Here are a few tips and recommendations for putting the sparkle in that winning resume:
#1: A professional summary is a short to medium length paragraph—roughly 3-5 sentences—at the beginning of a resume (usually under the job seeker’s contact information and above the career history and education sections) that highlights a job seeker’s professional skills and experience. The professional summary gives hiring managers a glimpse into your expertise before diving into the full resume and lets employers know what you can offer, opposed to an objective, which lets employers know what you want.
In your professional summary, you’ll want to include your achievements, education and technical proficiencies (i.e. if you are skilled in Excel, CRM systems, software, etc.), being as specific as possible. Always keep in mind as well to highlight those achievements and skills from your career history that relate directly to the job to which you are applying. Here is an example of a professional summary constructed for one of my clients:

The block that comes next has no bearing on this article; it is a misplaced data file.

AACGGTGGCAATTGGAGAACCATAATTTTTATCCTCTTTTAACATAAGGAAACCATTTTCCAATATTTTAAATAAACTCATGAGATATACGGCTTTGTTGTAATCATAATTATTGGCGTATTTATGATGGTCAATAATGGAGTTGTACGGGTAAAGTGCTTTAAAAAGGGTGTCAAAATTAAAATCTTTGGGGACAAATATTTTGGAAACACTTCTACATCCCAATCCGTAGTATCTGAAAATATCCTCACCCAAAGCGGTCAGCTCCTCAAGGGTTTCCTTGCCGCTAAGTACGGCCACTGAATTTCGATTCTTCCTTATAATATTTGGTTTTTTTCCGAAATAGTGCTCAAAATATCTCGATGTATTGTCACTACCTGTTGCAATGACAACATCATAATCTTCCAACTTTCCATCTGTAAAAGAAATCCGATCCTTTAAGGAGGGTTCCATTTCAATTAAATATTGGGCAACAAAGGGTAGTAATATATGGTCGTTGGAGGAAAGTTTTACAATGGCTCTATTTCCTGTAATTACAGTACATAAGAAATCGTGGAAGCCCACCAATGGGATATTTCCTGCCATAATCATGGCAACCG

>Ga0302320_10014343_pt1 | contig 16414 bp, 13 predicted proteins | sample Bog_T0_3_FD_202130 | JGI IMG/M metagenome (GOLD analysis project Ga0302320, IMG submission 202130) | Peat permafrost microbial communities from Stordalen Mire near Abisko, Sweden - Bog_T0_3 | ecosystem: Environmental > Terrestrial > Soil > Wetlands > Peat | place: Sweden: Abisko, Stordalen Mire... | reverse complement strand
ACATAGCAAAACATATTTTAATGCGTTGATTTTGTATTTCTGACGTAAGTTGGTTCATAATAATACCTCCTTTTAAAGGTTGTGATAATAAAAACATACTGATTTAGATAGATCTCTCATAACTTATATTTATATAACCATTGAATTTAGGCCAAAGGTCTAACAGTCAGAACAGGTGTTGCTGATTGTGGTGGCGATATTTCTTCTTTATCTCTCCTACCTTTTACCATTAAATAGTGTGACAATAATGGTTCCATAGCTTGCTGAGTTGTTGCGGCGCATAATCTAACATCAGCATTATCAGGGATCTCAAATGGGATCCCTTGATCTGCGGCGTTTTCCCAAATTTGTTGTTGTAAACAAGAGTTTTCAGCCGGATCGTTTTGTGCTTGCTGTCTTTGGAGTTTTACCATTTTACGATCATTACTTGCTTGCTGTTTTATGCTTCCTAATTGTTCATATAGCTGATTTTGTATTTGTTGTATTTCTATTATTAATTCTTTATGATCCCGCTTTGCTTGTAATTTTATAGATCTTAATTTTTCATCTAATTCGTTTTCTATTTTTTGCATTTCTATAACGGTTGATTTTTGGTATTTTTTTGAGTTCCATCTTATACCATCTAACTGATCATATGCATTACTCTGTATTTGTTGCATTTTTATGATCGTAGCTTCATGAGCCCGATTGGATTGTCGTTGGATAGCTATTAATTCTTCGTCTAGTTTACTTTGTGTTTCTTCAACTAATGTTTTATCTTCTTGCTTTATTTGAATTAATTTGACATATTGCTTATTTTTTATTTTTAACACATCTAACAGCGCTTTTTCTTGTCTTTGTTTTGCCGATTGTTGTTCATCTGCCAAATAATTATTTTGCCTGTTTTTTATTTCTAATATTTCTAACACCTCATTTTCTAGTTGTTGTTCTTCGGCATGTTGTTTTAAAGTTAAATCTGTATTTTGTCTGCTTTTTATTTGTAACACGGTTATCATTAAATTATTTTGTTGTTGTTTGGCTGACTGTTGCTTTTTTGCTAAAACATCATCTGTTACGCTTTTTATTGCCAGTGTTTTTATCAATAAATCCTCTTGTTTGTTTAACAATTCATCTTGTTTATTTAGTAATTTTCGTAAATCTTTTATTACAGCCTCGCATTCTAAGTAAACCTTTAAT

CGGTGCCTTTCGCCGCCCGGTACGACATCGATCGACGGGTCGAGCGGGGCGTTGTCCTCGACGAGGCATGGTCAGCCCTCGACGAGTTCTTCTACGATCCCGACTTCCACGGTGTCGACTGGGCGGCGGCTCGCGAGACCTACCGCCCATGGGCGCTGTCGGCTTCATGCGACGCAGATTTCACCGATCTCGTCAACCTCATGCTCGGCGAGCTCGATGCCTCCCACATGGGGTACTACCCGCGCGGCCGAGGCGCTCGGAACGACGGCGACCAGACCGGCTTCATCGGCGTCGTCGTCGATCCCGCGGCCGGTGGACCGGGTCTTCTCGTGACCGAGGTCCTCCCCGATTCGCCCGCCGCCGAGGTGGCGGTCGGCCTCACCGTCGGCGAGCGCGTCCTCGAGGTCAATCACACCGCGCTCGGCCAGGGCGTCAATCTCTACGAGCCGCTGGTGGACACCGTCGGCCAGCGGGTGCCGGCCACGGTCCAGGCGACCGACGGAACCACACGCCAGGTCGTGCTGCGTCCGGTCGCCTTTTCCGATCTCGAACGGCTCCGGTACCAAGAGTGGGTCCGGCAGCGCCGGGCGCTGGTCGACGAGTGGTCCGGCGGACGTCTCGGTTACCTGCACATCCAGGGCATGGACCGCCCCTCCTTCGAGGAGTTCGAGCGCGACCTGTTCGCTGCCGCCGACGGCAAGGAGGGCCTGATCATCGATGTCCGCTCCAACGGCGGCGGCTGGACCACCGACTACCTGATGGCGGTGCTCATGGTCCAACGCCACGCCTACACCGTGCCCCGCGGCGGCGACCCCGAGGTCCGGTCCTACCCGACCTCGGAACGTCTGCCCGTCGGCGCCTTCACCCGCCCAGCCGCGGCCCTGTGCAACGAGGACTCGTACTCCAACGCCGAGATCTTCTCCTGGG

“Growth-Minded, Knowledgeable & Diplomatic Financial Executive with over 30 years of residential, asset-backed and commercial mortgage experience, credited with a track record of outstanding achievement in leading Fortune 100 and high-visibility organizations and their teams to success. Effective Communicator, well versed in public speaking with multiple appearances before Congress and on television as well as various media outlets. Helped organize and create the Association of Mortgage Investors (AMI) and served as President of the Board. Over the course of career, recognized for ability to take diverse groups with widely varying opinions and positions and find common ground to negotiate beneficial solutions. Structured Finance Expert noted with initiating the original mortgage-backed syllabus at the New York Institute of Finance and educating future generations on the importance of securitization.”